"A monster is a distortion of something that has a normal, non-threatening form. The monstrous form is threatening and disturbing because it is beyond the pale of what we consider normality.” – David Cronenberg
Some books are not meant to be read cover to cover, but paged through at random, revealing a new surprise at every turn. Monsters in the Movies – 100 Years of Cinematic Nightmares, by John Landis, is just such a book. Landis is no stranger to monster movies, having created the seminal hybrid comedy/horror flick An American Werewolf in London (watch for my upcoming review). He’s also a frequent contributor to the delightful web site Trailers from Hell, providing snarky and insightful commentary for an eclectic assortment of movie trailers. Although his recent directorial efforts haven’t been quite up to snuff, he’s produced a book about monsters that’s a joy to read.
This book is Landis’ love letter to movie monsters, past and present. He traces film creatures from their humble beginnings in silent cinema to the current crop of CGI beasties. Landis admits that his book was not intended to be an exhaustive survey of movie monsters, referring to himself as an entertainer, not a scholar. Because this isn’t a comprehensive collection, you’ll probably find some of your favorite movie monsters conspicuously missing. But it’s not what’s missing, but what’s present that counts. Browsing this book feels like you’re walking the halls of a movie monster museum with hidden treasures in every corner. It’s wonderfully illustrated, with many rare stills from collector-extraordinaire Bob Burns’ private collection.
Landis, a true Hollywood veteran, doesn’t simply languish in the past. He takes a surprisingly evenhanded approach to covering his subject across the decades, from the works of Tod Browning to Peter Jackson. His emphasis is clearly on classic horror, but the new stuff gets its day in the sun as well. The pages are filled with an intriguing assortment of film images, recollections, trivia tidbits and opinions (he doesn’t mince words when he expresses his disdain for the Twilight vampires). The real gems, however, are the interviews with several of his colleagues and idols, including Joe Dante, Christopher Lee, Ray Harryhausen and Rick Baker. His dialogues reflect a genuine respect for each individual, and read more like an informal conversation with one of his friends than a hard-hitting interview. It’s great to hear each interviewee talk about his respective influences, and the films that made the biggest impact (Island of Lost Souls pops up frequently). It’s particularly enlightening to observe how each individual provides a distinctly original definition of what a monster is (my favorite quote is listed above).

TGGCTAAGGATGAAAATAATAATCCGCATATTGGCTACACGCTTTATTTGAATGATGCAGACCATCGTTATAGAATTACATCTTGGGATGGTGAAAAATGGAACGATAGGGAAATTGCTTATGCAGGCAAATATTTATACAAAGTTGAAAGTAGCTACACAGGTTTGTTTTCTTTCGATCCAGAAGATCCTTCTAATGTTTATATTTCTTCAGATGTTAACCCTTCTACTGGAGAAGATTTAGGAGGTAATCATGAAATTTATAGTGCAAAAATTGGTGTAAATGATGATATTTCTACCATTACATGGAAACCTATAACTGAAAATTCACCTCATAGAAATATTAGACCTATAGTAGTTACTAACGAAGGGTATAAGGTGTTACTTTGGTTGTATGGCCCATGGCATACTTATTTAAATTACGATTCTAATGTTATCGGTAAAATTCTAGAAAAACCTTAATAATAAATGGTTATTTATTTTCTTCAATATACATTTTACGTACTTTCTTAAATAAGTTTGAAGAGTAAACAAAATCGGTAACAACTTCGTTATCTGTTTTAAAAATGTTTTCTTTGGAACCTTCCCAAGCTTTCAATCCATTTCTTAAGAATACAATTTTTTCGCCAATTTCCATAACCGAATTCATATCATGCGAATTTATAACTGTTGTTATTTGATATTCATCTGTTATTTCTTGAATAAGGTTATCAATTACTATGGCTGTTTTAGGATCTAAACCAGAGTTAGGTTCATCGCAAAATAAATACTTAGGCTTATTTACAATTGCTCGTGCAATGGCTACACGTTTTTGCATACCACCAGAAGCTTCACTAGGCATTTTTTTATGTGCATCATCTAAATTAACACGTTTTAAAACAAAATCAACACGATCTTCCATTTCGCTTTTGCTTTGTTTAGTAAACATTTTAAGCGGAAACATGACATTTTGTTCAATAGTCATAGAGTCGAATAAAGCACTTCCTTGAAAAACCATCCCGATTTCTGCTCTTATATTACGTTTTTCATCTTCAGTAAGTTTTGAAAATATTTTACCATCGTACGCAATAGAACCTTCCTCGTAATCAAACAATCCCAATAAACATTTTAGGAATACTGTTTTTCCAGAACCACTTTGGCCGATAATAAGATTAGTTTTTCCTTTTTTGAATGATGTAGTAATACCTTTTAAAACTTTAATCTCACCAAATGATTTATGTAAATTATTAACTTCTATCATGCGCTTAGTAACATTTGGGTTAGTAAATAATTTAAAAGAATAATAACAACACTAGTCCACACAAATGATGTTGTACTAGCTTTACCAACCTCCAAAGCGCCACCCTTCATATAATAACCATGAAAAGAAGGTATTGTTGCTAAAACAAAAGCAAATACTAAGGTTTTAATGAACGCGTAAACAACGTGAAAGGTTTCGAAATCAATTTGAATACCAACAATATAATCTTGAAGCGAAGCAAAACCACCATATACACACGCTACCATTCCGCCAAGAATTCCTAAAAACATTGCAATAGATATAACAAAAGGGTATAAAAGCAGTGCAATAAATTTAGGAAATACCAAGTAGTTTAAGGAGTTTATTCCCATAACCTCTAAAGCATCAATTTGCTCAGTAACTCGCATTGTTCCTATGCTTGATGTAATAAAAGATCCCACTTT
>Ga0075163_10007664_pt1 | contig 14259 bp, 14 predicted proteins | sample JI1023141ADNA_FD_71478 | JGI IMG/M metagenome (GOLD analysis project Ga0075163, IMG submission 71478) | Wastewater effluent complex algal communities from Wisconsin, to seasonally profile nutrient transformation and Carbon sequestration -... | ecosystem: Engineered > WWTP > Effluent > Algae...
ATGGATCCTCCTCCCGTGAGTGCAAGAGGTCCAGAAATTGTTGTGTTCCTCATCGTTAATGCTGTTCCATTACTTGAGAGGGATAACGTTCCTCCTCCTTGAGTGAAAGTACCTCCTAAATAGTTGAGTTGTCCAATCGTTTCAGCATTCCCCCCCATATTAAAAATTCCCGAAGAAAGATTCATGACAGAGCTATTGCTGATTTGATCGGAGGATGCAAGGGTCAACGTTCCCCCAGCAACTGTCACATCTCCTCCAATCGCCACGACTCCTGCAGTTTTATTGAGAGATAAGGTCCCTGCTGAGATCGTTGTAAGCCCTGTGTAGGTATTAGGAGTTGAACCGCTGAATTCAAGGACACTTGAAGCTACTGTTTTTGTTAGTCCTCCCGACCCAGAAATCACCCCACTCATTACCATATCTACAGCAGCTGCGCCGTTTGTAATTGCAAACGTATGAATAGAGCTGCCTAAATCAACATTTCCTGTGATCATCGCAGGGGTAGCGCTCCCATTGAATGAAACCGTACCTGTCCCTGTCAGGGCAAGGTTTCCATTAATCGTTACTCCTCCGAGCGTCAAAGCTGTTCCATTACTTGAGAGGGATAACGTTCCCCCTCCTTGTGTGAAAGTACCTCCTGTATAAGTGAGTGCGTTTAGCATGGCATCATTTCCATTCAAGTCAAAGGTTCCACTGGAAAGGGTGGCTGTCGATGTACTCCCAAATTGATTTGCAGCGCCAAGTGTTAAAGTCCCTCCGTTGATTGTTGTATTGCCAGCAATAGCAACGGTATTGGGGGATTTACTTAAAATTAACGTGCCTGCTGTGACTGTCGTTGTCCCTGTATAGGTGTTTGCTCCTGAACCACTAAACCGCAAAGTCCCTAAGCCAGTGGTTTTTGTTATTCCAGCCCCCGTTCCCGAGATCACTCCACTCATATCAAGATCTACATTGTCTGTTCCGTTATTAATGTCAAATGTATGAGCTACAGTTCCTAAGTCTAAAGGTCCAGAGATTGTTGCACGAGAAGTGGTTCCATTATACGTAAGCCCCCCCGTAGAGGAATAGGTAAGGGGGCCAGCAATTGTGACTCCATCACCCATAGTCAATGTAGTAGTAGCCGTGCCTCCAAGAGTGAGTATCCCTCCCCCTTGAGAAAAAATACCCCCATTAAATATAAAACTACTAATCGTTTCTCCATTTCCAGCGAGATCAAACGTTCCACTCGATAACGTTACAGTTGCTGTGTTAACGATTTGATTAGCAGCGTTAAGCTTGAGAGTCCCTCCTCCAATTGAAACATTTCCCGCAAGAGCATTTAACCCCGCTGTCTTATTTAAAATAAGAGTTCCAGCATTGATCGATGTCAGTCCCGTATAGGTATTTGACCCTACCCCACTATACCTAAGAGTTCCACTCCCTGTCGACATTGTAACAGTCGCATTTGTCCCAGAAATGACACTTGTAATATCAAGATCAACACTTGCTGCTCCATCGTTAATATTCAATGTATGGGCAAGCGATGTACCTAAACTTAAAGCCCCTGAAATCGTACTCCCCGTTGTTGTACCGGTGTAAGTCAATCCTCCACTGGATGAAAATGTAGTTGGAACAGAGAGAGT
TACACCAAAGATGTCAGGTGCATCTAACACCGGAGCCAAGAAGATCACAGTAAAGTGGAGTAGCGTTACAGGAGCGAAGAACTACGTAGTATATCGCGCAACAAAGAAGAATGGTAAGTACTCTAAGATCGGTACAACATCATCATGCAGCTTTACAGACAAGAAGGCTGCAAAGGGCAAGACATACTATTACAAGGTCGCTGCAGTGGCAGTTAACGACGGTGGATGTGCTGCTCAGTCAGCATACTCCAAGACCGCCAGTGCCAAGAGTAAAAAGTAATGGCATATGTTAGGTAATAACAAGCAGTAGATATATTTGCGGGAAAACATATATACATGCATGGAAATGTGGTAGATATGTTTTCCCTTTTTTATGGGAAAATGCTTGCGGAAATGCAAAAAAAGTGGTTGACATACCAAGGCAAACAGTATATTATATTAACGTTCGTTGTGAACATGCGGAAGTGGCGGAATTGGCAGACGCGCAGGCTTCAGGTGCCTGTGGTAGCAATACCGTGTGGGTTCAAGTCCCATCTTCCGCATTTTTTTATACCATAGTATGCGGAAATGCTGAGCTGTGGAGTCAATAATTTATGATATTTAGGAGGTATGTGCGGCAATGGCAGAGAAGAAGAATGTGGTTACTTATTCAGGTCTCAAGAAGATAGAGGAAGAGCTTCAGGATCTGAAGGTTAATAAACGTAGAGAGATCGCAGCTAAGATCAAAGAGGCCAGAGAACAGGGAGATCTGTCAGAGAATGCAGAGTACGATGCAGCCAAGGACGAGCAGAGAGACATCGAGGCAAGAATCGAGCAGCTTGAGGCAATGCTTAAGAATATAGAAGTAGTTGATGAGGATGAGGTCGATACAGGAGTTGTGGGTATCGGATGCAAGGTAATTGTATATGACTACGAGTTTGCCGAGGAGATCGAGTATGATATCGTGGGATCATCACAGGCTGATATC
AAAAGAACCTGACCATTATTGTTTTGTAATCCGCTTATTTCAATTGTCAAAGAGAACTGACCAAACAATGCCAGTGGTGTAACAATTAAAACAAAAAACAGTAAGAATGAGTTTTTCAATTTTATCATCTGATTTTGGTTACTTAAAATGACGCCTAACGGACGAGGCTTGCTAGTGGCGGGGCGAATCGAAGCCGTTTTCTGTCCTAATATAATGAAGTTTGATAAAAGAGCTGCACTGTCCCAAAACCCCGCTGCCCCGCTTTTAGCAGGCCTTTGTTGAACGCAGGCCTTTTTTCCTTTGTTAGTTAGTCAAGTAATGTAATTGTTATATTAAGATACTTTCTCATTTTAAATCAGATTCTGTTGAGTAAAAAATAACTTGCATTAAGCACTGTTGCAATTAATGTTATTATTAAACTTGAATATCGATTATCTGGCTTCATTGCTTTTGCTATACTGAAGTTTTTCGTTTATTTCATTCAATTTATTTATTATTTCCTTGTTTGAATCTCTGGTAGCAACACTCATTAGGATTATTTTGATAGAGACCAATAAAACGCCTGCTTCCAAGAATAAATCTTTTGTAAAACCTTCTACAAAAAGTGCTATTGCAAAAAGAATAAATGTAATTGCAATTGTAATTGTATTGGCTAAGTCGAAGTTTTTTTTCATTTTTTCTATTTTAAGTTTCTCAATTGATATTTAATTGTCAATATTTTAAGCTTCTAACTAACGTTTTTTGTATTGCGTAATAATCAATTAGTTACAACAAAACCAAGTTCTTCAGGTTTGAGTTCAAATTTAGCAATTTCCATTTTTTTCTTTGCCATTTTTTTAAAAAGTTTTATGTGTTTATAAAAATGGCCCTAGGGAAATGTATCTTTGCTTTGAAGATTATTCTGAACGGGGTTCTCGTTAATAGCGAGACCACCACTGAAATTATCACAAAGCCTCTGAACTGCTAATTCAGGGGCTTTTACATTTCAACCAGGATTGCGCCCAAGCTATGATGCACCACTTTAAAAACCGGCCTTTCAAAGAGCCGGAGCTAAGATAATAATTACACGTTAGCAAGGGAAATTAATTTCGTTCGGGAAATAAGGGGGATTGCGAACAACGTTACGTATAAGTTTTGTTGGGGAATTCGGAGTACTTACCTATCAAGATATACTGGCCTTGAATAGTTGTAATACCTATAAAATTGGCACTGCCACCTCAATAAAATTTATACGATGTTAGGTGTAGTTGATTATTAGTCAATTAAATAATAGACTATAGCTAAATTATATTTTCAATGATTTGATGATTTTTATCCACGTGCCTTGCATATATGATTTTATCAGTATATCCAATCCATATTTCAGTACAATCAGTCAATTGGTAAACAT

Monsters in the Movies – 100 Years of Cinematic Nightmares is the perfect guide to leaf through on a lazy summer day (Oh, I suppose you could buy the ebook version, but where’s the fun in that?). With its odd assortment of vintage photos and Landis’ wry commentary, there’s enough to keep ardent film fans and casual moviegoers entertained. I’m happy to report that this book has taken up residence alongside my Psychotronic guides and Marcus Hearn’s The Hammer Story, as movie books worthy of repeated browsing.